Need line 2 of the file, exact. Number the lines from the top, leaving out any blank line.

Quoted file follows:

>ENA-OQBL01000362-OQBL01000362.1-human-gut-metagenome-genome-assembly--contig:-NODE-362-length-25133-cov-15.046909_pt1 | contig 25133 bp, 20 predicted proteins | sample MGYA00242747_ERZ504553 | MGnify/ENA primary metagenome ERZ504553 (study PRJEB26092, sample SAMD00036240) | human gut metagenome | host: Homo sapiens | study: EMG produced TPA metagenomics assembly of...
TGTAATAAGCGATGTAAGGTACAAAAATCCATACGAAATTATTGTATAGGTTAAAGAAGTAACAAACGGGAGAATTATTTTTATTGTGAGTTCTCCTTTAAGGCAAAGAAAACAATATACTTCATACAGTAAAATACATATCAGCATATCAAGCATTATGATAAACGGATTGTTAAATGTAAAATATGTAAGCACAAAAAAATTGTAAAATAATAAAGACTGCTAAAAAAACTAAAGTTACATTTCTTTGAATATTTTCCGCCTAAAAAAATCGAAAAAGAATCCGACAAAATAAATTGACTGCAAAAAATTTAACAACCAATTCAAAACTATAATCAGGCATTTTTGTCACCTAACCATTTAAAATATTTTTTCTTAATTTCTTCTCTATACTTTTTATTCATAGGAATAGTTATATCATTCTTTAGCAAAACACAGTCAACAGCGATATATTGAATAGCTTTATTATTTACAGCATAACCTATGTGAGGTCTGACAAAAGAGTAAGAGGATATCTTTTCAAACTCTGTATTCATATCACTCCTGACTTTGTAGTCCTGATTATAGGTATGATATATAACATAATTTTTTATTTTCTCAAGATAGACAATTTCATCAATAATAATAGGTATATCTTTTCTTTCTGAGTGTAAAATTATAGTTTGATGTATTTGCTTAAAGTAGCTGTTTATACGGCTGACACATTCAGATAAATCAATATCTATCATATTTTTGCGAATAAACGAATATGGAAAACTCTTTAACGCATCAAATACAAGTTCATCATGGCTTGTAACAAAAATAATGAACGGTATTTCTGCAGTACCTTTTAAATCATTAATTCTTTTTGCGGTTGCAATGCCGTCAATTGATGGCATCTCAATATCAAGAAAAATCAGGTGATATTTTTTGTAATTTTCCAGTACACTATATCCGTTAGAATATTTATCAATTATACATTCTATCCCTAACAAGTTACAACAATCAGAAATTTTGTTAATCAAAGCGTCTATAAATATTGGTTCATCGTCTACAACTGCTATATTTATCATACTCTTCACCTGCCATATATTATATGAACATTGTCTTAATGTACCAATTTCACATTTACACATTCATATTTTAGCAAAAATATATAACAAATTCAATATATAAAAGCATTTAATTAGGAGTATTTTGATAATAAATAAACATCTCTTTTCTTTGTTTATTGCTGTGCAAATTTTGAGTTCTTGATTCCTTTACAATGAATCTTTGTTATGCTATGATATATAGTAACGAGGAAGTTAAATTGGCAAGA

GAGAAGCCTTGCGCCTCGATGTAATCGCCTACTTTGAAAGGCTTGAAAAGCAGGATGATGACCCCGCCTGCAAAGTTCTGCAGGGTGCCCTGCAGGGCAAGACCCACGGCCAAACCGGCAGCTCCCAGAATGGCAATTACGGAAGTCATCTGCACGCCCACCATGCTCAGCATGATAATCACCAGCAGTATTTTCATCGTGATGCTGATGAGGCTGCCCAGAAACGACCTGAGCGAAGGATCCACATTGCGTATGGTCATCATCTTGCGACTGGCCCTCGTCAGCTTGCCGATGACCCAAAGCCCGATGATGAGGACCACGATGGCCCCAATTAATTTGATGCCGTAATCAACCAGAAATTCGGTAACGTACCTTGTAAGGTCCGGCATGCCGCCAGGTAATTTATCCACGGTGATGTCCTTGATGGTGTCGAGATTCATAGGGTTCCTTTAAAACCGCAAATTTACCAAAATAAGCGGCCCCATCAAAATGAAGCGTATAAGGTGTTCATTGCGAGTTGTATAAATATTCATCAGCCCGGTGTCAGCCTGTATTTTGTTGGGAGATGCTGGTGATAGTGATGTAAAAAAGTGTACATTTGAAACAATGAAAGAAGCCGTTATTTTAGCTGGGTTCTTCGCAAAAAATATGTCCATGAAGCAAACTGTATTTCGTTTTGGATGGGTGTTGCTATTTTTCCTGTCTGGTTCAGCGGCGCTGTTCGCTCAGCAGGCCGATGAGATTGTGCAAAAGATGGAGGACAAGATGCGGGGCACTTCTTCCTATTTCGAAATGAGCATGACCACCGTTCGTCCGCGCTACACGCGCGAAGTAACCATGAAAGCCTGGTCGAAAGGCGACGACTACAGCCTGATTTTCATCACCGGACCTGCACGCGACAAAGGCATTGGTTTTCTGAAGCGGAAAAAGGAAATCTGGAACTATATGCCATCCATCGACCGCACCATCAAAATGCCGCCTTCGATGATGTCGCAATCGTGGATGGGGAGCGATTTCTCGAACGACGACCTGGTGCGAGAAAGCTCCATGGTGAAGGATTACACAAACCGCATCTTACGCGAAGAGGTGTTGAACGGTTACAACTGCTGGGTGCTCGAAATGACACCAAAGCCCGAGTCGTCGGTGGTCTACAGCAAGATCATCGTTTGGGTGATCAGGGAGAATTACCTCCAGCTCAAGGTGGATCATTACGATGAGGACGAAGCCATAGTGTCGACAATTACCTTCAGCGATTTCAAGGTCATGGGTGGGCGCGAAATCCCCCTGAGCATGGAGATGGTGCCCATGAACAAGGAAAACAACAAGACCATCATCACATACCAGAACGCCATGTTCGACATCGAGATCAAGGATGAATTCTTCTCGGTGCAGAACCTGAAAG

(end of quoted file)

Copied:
TGTAATAAGCGATGTAAGGTACAAAAATCCATACGAAATTATTGTATAGGTTAAAGAAGTAACAAACGGGAGAATTATTTTTATTGTGAGTTCTCCTTTAAGGCAAAGAAAACAATATACTTCATACAGTAAAATACATATCAGCATATCAAGCATTATGATAAACGGATTGTTAAATGTAAAATATGTAAGCACAAAAAAATTGTAAAATAATAAAGACTGCTAAAAAAACTAAAGTTACATTTCTTTGAATATTTTCCGCCTAAAAAAATCGAAAAAGAATCCGACAAAATAAATTGACTGCAAAAAATTTAACAACCAATTCAAAACTATAATCAGGCATTTTTGTCACCTAACCATTTAAAATATTTTTTCTTAATTTCTTCTCTATACTTTTTATTCATAGGAATAGTTATATCATTCTTTAGCAAAACACAGTCAACAGCGATATATTGAATAGCTTTATTATTTACAGCATAACCTATGTGAGGTCTGACAAAAGAGTAAGAGGATATCTTTTCAAACTCTGTATTCATATCACTCCTGACTTTGTAGTCCTGATTATAGGTATGATATATAACATAATTTTTTATTTTCTCAAGATAGACAATTTCATCAATAATAATAGGTATATCTTTTCTTTCTGAGTGTAAAATTATAGTTTGATGTATTTGCTTAAAGTAGCTGTTTATACGGCTGACACATTCAGATAAATCAATATCTATCATATTTTTGCGAATAAACGAATATGGAAAACTCTTTAACGCATCAAATACAAGTTCATCATGGCTTGTAACAAAAATAATGAACGGTATTTCTGCAGTACCTTTTAAATCATTAATTCTTTTTGCGGTTGCAATGCCGTCAATTGATGGCATCTCAATATCAAGAAAAATCAGGTGATATTTTTTGTAATTTTCCAGTACACTATATCCGTTAGAATATTTATCAATTATACATTCTATCCCTAACAAGTTACAACAATCAGAAATTTTGTTAATCAAAGCGTCTATAAATATTGGTTCATCGTCTACAACTGCTATATTTATCATACTCTTCACCTGCCATATATTATATGAACATTGTCTTAATGTACCAATTTCACATTTACACATTCATATTTTAGCAAAAATATATAACAAATTCAATATATAAAAGCATTTAATTAGGAGTATTTTGATAATAAATAAACATCTCTTTTCTTTGTTTATTGCTGTGCAAATTTTGAGTTCTTGATTCCTTTACAATGAATCTTTGTTATGCTATGATATATAGTAACGAGGAAGTTAAATTGGCAAGA